First off, we headed over to Pro's Ranch Markets, which a friend had recommended. Upon entering the massive Whole Foods of all things Latino, complete with neat stacks of chile and tamarindo as well as an incredible food court bustling with people devouring tortas and splurping glistening sopa de res, we were smitten.
This paradise of a market offers everything from freshly made tortillas ("from an old fashion tortilla factory on the premises," according to the website) to prepared meats and fish. After marveling at the amazingly fresh produce and abundance of chile varieties, we were ready to eat.
We got an order of the fish tacos, which were my personal favorite, ceviche de camarones (raw shrimp with veggies slightly cooked by citrus marinade), a carne asada taco plate, carne asada sandwich, the beef soup, and to round it off, watermelon aguas frescas (literally "fresh water"), which was just what I needed to quench my thirst in 100+ weather out in desert-land.
Back to the fish tacos. The freshly-made tortillas made a huge difference as they were the first thing you bit into. But the star of the meal was hands-down the fish. They were fried to perfection but not greasy at all. Crispy on the outside and moist and soft on the inside. The fish was very fresh. You know how some places try to mask fishiness with blobs of the thousand island-type dressing? I'm glad they went easy on the dressing so I could really taste the fish, which I did and loved.
The carne asada tacos were ok but they tasted like the meat had been pre-cooked and sitting there for some time, which it had. Likewise, the torta, which used the same meat, was average. The bread was soft and I liked the cheese, but pre-cooked meat is pre-cooked meat.
The beef soup with vegetables seemed like a great hangover remedy or just plain old comfort food. The sizeable meat chunks were very tender and had absorbed the great flavors of the vegetables and spices, as if they had been slow-cooking for hours on end.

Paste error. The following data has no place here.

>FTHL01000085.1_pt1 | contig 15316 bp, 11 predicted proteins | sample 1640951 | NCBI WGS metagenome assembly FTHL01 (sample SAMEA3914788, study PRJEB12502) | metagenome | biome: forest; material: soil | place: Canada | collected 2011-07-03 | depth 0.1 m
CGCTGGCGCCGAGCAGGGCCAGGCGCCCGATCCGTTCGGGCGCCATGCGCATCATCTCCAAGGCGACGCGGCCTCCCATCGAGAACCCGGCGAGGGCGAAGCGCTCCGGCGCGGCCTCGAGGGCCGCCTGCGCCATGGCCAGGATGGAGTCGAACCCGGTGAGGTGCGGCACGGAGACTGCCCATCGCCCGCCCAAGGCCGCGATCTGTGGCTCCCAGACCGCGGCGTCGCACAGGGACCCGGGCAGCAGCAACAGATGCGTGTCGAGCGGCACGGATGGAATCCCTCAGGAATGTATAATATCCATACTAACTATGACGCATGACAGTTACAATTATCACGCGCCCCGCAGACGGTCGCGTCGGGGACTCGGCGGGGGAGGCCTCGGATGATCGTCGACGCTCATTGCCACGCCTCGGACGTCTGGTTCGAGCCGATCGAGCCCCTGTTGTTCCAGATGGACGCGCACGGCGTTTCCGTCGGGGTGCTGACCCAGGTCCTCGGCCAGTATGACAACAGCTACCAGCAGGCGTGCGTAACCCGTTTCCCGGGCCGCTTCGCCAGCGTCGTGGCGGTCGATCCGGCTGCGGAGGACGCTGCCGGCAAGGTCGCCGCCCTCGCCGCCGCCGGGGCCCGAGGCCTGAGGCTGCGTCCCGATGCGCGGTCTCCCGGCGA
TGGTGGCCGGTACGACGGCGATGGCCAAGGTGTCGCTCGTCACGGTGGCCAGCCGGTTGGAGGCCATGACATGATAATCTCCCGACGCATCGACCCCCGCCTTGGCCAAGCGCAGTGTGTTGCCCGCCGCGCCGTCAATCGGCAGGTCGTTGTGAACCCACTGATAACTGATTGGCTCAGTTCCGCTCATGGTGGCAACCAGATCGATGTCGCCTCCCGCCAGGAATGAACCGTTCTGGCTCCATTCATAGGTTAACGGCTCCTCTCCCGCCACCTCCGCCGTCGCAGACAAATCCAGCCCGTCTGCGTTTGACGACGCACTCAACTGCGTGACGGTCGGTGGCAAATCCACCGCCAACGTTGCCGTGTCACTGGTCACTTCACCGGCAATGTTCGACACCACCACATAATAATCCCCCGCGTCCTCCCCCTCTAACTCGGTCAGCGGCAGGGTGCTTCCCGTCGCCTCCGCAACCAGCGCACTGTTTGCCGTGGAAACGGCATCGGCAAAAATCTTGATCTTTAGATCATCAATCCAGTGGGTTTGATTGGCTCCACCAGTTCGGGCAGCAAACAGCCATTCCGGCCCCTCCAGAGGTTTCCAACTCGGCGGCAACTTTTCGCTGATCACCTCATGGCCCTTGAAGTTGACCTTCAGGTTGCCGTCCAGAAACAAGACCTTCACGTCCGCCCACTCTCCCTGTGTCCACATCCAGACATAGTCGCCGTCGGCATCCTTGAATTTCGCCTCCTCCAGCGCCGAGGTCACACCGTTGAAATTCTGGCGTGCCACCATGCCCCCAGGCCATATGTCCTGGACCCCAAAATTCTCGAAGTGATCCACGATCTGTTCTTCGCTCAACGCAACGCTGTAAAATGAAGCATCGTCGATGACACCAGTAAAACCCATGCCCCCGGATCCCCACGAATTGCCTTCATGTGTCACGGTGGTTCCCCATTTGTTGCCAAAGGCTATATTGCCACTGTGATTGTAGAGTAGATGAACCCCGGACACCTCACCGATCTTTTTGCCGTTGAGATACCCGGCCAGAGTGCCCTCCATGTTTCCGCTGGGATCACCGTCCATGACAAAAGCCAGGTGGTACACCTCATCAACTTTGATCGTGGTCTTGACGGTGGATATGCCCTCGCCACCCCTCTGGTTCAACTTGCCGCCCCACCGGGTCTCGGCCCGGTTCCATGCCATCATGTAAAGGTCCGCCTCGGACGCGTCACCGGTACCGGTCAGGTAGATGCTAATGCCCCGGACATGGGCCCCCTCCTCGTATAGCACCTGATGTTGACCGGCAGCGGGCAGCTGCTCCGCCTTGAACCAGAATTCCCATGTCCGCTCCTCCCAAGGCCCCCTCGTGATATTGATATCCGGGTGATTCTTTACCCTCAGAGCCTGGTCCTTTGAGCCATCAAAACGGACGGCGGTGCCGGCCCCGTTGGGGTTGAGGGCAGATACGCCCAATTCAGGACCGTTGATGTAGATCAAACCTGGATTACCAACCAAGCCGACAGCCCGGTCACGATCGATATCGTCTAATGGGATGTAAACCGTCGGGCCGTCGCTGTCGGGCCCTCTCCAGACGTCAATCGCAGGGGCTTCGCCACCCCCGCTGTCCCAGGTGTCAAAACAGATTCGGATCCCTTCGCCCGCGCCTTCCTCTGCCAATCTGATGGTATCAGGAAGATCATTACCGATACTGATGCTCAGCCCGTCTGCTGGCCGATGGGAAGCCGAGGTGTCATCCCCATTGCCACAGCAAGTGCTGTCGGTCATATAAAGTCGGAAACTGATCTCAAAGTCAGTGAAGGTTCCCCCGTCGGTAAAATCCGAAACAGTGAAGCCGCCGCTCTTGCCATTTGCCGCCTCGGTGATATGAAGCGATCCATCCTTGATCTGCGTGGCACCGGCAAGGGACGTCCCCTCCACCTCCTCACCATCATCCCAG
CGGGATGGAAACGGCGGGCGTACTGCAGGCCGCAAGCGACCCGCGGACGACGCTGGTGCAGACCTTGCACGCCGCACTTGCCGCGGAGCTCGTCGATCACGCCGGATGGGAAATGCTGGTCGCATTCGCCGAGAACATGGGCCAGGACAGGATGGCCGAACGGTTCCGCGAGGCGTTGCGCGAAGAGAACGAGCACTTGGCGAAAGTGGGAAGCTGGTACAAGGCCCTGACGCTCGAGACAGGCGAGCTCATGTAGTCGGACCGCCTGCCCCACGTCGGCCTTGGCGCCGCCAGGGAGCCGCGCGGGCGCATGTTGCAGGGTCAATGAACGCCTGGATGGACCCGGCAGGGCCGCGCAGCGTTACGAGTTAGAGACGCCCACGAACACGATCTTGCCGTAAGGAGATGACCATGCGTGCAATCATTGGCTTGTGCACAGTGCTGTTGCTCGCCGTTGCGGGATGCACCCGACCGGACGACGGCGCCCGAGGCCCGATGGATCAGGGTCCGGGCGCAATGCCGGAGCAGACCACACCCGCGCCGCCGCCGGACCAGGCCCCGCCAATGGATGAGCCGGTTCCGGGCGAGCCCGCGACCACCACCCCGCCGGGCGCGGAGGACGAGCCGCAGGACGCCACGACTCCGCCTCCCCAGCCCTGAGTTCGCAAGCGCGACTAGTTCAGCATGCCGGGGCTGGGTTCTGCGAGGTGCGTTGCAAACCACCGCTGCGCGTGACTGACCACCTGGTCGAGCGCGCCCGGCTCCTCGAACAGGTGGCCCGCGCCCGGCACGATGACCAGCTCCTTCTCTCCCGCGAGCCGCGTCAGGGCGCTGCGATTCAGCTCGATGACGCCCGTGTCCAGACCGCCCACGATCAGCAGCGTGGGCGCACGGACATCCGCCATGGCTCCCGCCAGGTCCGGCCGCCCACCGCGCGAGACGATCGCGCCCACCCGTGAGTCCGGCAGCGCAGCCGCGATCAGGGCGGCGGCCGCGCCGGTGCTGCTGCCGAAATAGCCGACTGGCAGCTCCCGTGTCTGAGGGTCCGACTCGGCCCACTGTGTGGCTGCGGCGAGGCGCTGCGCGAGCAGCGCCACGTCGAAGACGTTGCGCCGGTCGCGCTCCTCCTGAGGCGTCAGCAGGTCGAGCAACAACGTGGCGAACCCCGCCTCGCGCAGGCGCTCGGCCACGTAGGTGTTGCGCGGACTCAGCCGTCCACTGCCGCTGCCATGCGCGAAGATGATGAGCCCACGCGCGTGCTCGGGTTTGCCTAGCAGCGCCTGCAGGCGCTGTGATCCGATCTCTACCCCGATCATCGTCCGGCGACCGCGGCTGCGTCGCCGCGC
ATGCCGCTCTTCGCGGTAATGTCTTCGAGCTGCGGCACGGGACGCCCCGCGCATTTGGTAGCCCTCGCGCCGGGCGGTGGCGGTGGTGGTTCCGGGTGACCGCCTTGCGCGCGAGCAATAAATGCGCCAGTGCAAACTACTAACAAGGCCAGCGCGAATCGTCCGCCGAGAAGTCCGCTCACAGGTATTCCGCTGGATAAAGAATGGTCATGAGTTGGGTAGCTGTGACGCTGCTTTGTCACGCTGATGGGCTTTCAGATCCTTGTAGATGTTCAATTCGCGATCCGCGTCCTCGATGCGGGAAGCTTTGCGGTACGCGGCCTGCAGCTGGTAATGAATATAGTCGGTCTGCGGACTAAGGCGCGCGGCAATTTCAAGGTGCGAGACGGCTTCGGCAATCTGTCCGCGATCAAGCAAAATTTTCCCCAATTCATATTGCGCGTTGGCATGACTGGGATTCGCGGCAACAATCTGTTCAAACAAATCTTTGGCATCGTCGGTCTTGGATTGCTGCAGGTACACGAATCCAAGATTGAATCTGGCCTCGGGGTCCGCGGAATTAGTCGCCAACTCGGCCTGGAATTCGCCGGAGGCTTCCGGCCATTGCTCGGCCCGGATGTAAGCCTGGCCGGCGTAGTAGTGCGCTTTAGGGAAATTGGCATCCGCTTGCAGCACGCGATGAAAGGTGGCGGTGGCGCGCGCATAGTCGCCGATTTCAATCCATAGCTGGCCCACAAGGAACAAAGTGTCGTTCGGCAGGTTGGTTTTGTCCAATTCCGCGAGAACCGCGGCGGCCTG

The shrimp ceviche was refreshing when we had it, but we suspect that one of our companions got sick from it. Although everyone else was fine, I'm not sure I'd recommend it, just to be on the safe side. I suppose that as a general rule, it's not very wise to have raw seafood in 100+ weather.
Now on to Joe's Real BBQ, for some ribs and brisket. I had the Meat Plate that comes with 1/2 lb of one or two meats with two sides (BBQ pit beans and potato salad) for $10.99. I thought it was a good deal until I got the puny portions and had to buy another set. The ribs are usually my favorite but I liked the tenderness of the brisket and pulled pork that our companions had ordered better. The BBQ sauce came in regular and spicy -- I liked the latter. I should disclose that my BBQ heart belongs to the Salt Lick near Austin, TX, followed by Fat Matt's Rib Shack in Atlanta, GA, but then again, I have yet to take my dream BBQ road trip to the South to sample all the best BBQ in the country. I think there should be a BBQ Museum created a-la-Ramen Museum in Japan, complete with tastings of all the best BBQ.
The sides? The beans were good, potato salad (they also had a cheesy version that congealed too quickly) standard and mac'n'cheese decent. The fluffy bread the plate came with was light and airy -- a good accompaniment to all the other heavy sides.
Housed in a real 1929 brick building from the "golden age of agricultural Arizona," the restaurant features engaging murals of that bygone era as well as props and posters that conjure up images of how people lived during those times. There is also plenty of outdoor seating for cooler days.
During my research, I repeatedly heard about this infamous Habanero burger served up by Carlsbad Tavern in Scottsdale. Being a burger-lover and heat-seeker, I proceeded to dare myself to try it. The burger meat was surprisingly good quality, considering the place reminded me of a horror-themed restaurant, and the heat did not disappoint. They had added ground habanero peppers into the patty and at first bite, nothing happened. Seconds later, it crept up on me -- slowly but surely, until the heat started spreading its goodness.
It was memorable and I was sweating profusely, but it didn't seem as bad as the ill-fated experience with habanero my dinner companion once had in Merida, Mexico. Thank God the waiter warned me not to drink water as that would have magnified the heat. The burger generously comes with a free glass of milk instead, which I politely declined. A few things the burger did not have going for it were the dense and stale bun and the fries dripping with grease. And what's up with the side salad drowning in ranch dressing?
Last stop: Med Fresh Grill on S. Mill Avenue near Arizona State University in Tempe. Cities are so close to each other that going from Phoenix to Scottsdale or Tempe takes no more than 20 minutes. I was skeptical at first as the place looked too pristine, but I was pleasantly surprised at how juicy and moist my chicken kabob was. I can't say the hummus was the best I ever had but I would most definitely return for the chicken. I had many others on my list of places to try -- such as a famous hot dog place -- that will have to wait until my next trip.